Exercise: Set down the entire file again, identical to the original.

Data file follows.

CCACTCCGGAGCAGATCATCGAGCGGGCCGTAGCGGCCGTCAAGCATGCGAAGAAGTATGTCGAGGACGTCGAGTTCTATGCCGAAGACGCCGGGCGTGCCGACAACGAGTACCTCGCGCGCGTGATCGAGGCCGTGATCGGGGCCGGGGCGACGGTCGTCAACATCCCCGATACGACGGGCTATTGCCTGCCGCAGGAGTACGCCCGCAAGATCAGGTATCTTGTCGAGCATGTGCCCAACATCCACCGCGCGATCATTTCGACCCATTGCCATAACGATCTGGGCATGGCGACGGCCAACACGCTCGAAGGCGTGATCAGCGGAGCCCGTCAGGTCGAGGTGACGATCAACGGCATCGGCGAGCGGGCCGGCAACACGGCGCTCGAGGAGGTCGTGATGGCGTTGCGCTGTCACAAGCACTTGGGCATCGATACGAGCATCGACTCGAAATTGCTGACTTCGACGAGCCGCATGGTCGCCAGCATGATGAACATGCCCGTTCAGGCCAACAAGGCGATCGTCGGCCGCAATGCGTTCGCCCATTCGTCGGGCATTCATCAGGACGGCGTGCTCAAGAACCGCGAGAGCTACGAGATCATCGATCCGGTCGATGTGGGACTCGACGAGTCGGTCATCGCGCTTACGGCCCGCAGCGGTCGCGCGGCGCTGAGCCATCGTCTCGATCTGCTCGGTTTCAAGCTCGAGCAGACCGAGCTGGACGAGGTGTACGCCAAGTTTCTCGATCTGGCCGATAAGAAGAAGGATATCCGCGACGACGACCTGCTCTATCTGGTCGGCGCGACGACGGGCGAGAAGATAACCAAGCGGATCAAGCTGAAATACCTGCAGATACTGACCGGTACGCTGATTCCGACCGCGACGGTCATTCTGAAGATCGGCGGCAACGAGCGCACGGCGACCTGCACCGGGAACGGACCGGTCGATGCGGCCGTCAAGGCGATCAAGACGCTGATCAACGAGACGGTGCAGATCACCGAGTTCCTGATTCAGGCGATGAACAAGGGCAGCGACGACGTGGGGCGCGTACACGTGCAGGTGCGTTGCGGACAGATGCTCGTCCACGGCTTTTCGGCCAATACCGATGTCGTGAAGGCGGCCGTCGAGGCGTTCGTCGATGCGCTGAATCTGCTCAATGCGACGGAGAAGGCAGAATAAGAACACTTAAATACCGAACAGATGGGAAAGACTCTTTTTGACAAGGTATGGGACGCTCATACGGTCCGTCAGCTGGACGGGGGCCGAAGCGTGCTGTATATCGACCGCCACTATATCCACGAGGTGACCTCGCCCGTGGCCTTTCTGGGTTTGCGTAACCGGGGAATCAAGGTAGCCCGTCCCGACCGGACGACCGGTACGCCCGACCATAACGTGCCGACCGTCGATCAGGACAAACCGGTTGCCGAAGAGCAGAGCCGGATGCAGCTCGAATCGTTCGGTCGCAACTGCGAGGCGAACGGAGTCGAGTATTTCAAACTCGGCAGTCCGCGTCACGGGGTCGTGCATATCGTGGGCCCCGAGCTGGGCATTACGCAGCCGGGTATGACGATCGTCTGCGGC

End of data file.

CCACTCCGGAGCAGATCATCGAGCGGGCCGTAGCGGCCGTCAAGCATGCGAAGAAGTATGTCGAGGACGTCGAGTTCTATGCCGAAGACGCCGGGCGTGCCGACAACGAGTACCTCGCGCGCGTGATCGAGGCCGTGATCGGGGCCGGGGCGACGGTCGTCAACATCCCCGATACGACGGGCTATTGCCTGCCGCAGGAGTACGCCCGCAAGATCAGGTATCTTGTCGAGCATGTGCCCAACATCCACCGCGCGATCATTTCGACCCATTGCCATAACGATCTGGGCATGGCGACGGCCAACACGCTCGAAGGCGTGATCAGCGGAGCCCGTCAGGTCGAGGTGACGATCAACGGCATCGGCGAGCGGGCCGGCAACACGGCGCTCGAGGAGGTCGTGATGGCGTTGCGCTGTCACAAGCACTTGGGCATCGATACGAGCATCGACTCGAAATTGCTGACTTCGACGAGCCGCATGGTCGCCAGCATGATGAACATGCCCGTTCAGGCCAACAAGGCGATCGTCGGCCGCAATGCGTTCGCCCATTCGTCGGGCATTCATCAGGACGGCGTGCTCAAGAACCGCGAGAGCTACGAGATCATCGATCCGGTCGATGTGGGACTCGACGAGTCGGTCATCGCGCTTACGGCCCGCAGCGGTCGCGCGGCGCTGAGCCATCGTCTCGATCTGCTCGGTTTCAAGCTCGAGCAGACCGAGCTGGACGAGGTGTACGCCAAGTTTCTCGATCTGGCCGATAAGAAGAAGGATATCCGCGACGACGACCTGCTCTATCTGGTCGGCGCGACGACGGGCGAGAAGATAACCAAGCGGATCAAGCTGAAATACCTGCAGATACTGACCGGTACGCTGATTCCGACCGCGACGGTCATTCTGAAGATCGGCGGCAACGAGCGCACGGCGACCTGCACCGGGAACGGACCGGTCGATGCGGCCGTCAAGGCGATCAAGACGCTGATCAACGAGACGGTGCAGATCACCGAGTTCCTGATTCAGGCGATGAACAAGGGCAGCGACGACGTGGGGCGCGTACACGTGCAGGTGCGTTGCGGACAGATGCTCGTCCACGGCTTTTCGGCCAATACCGATGTCGTGAAGGCGGCCGTCGAGGCGTTCGTCGATGCGCTGAATCTGCTCAATGCGACGGAGAAGGCAGAATAAGAACACTTAAATACCGAACAGATGGGAAAGACTCTTTTTGACAAGGTATGGGACGCTCATACGGTCCGTCAGCTGGACGGGGGCCGAAGCGTGCTGTATATCGACCGCCACTATATCCACGAGGTGACCTCGCCCGTGGCCTTTCTGGGTTTGCGTAACCGGGGAATCAAGGTAGCCCGTCCCGACCGGACGACCGGTACGCCCGACCATAACGTGCCGACCGTCGATCAGGACAAACCGGTTGCCGAAGAGCAGAGCCGGATGCAGCTCGAATCGTTCGGTCGCAACTGCGAGGCGAACGGAGTCGAGTATTTCAAACTCGGCAGTCCGCGTCACGGGGTCGTGCATATCGTGGGCCCCGAGCTGGGCATTACGCAGCCGGGTATGACGATCGTCTGCGGC